Julvette P. began abusing drugs at the age of 13. For the next 20 years her life spun out of control, fueled by illegal drugs and alcohol. She cannot remember what put her on the path to self-destruction nor does she have much memory of what she did to survive two decades of heavy drinking and smoking marijuana. However, she is acutely aware she neglected her responsibilities as a parent.
Julvette is now proud to say she has been drug-free for 19 years, crediting a Baltimore Substance Abuse Systems, Inc., (bSAS) treatment program for her sobriety.
She works full time at the Academy of Success, a West Baltimore human services organization. “It’s pretty crazy. I’ve used drugs in this building before,” says the 52-year-old Julvette. “These days I work here, trying to help people like me. I know from experience it takes patience, tolerance and the support of your family to beat addiction.”
Julvette’s personal life is on the upswing as well. She is engaged to be married, and has re-established contact with her three children. Julvette has regained control of her destiny, writing new, much happier chapters to her story, overcoming formidable odds to live free of the drugs that stole her childhood.
I am deeply moved when I hear parents publicly share personal, painful details of battles fought against drug abuse. These heartfelt testimonials make me wonder about the untold stories. I ask myself what their children went through during those “lost” decades. As an education writer, I am particularly concerned about the unique academic challenges faced by students whose parent or parents are former or recovering drug addicts.
An eye-opening article published by an organization called the Children of Alcoholic and Other Substance Abusers (COSA) paints a troubling portrait of life for kids raised by addicts. COSA describes these children as “a population without a clear definition,” meaning the focus of remediation is on the child rather than the parent.
This is problematic because the parent does not have to still be actively drinking or using drugs, nor living in the home to continue to have a negative impact on the child’s life and well-being.
As regular readers of Education Matters know virtually all the advice, suggestions and recommendations the column offers is rooted in the concept that well-informed, consistent parental involvement is the best, most effective way to secure a good education.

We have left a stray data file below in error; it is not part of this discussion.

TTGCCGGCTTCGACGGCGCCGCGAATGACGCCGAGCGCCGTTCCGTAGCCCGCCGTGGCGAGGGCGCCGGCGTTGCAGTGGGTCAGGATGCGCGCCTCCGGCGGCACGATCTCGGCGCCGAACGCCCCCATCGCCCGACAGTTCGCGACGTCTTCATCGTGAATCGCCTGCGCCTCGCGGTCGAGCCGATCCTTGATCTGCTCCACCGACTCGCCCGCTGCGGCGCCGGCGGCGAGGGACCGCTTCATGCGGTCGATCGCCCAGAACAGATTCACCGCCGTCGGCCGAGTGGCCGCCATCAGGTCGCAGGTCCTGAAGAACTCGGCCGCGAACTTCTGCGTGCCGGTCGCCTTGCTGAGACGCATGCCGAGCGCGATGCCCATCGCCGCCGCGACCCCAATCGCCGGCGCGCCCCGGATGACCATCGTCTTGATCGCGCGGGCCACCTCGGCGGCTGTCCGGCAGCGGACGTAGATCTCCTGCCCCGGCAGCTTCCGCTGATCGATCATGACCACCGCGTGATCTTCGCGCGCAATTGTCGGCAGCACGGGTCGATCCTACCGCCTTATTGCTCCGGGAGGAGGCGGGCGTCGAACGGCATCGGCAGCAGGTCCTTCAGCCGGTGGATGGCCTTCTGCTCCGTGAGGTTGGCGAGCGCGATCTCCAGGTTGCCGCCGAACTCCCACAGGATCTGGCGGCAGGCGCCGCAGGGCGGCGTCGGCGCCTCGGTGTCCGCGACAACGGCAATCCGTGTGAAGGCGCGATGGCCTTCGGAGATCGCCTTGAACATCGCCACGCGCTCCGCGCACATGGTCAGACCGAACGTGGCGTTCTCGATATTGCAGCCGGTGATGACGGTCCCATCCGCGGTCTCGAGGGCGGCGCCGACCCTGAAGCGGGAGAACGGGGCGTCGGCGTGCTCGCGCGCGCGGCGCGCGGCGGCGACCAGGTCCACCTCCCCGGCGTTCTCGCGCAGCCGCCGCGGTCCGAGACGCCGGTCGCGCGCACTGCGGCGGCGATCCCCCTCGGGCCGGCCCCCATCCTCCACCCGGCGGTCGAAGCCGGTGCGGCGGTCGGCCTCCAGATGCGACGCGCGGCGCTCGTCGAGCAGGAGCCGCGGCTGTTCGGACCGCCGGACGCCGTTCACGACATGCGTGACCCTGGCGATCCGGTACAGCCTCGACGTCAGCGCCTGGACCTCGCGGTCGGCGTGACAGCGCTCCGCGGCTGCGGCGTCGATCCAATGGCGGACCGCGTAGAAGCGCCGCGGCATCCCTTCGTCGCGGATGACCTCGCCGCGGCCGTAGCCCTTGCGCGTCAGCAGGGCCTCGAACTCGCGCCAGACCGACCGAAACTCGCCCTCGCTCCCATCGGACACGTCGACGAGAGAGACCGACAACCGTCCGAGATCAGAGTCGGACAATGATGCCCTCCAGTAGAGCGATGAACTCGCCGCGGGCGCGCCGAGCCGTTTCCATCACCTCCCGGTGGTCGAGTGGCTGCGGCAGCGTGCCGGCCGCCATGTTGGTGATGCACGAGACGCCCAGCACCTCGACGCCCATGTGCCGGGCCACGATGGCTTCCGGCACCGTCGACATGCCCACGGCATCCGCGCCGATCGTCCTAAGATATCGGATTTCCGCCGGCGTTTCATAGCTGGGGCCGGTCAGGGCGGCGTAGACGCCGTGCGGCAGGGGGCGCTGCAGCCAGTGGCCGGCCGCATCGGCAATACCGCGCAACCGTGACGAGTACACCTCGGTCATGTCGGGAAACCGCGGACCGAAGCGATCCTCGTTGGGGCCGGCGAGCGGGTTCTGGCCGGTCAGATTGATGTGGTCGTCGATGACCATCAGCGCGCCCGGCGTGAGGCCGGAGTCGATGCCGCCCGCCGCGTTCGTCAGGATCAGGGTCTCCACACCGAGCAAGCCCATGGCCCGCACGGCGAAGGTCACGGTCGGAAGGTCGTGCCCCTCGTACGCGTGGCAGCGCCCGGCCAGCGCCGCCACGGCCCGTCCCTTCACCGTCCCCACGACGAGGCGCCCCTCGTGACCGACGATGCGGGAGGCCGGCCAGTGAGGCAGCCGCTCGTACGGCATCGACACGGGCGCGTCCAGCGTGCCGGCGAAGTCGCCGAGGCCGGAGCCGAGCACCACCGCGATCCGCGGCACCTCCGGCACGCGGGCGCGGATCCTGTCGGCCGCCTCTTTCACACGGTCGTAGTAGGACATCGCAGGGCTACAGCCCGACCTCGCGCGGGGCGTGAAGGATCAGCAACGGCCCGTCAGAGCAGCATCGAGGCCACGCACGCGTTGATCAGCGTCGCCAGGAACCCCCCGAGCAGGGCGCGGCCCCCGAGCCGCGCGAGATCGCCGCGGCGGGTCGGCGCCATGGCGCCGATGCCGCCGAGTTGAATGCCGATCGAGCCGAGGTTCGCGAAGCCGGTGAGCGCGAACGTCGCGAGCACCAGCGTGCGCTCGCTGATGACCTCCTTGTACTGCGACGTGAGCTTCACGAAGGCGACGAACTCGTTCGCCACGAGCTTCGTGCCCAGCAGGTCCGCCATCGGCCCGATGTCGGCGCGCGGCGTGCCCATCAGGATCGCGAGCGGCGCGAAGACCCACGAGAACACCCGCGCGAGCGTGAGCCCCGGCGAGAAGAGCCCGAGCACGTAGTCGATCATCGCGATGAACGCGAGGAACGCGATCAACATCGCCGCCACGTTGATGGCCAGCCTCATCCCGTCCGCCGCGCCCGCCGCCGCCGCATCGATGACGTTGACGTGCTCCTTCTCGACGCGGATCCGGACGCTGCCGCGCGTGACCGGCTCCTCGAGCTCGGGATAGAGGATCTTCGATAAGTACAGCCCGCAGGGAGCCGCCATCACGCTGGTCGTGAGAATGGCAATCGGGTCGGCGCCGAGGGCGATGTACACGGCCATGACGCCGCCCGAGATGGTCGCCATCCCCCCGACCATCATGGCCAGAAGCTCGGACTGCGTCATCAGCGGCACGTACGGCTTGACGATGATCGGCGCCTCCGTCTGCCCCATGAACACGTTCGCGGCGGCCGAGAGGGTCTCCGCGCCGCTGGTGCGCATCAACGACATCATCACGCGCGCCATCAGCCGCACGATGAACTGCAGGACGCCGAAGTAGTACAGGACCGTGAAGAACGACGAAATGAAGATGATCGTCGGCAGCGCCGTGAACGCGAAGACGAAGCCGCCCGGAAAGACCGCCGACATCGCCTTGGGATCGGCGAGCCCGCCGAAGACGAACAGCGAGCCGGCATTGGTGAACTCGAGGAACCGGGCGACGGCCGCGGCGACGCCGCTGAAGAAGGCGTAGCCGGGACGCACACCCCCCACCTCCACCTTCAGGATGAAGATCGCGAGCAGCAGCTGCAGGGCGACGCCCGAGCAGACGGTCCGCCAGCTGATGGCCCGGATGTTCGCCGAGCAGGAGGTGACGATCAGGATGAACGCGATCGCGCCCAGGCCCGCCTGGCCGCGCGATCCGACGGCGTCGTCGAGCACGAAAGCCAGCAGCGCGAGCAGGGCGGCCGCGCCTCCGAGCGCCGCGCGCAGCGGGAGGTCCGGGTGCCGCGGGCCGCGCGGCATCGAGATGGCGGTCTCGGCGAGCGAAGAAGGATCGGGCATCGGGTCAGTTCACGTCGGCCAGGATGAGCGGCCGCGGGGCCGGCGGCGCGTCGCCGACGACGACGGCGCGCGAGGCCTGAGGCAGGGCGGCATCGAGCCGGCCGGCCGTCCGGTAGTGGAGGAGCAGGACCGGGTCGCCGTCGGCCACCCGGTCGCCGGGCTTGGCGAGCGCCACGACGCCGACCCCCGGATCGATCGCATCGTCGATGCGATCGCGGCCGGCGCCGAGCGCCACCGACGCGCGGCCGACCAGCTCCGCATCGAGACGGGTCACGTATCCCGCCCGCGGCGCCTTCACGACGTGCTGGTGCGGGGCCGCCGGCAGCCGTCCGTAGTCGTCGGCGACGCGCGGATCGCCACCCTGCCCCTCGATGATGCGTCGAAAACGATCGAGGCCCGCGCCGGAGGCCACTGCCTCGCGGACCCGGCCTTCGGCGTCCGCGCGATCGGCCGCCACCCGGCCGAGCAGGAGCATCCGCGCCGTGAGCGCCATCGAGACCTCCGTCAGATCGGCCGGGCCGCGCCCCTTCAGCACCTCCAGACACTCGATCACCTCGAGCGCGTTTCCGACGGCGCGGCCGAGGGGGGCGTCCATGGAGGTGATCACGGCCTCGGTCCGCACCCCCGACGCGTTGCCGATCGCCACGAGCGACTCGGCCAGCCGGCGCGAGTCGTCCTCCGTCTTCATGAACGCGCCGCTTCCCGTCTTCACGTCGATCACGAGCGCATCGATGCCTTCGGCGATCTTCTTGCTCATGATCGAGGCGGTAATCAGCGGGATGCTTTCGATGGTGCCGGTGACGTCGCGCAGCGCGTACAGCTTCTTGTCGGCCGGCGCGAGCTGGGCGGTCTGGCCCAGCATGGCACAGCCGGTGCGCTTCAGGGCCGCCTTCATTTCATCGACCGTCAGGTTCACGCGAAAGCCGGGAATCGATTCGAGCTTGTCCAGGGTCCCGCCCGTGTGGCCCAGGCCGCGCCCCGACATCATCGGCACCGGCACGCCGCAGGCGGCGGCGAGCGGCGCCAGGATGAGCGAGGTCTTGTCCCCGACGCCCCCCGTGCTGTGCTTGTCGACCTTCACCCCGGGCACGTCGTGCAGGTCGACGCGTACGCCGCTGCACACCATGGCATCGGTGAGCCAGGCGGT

COSA suggests that students whose parents abuse drugs have the academic success cards stacked against them. “In families where alcohol or other drugs are being abused, behavior is frequently unpredictable and communication is unclear. Family life is characterized by chaos and unpredictability. Behavior can range from loving to withdrawn to crazy. Structure and rules may be either nonexistent or inconsistent.”
Furthermore, “the abusing parent does not have to currently reside in the home to have a negative impact” on the student’s life. COSA outlines a stunning list of conditions and situations encountered by these children; each has the potential to permanently impede learning.
“Children of substance abusers may be the victims of physical violence or incest. They may also witness violence— frequently alcohol and other drug abuse goes hand in hand with domestic violence.”
COSA believes that children exposed to this level of violence are at risk for post-traumatic stress syndrome and may face “the same kinds of sleep disturbances, flashbacks, anxiety and depression that are associated with victims of war crimes.”
Furthermore, “parental substance abuse interrupts a child’s normal development, which places these youngsters at higher risk for emotional, physical and mental health problems.
Because parents who abuse alcohol or other drugs are more likely to be involved with domestic violence, divorce, unemployment, mental illness and legal problems, their ability to parent effectively is severely compromised,” diminishing their capacity to be effective advocates for their child’s education.
“There is a higher prevalence of depression, anxiety, eating disorders and suicide attempts among [the children of drug abusers] than among their peers. In addition, these students are three to four times more likely than others to become addicted to alcohol or other drugs themselves.”
These are all significant barriers to academic success.
Next week: Academic consequences and recommendations
Jayne Matthew Hopson writes about education because “only the educated are free.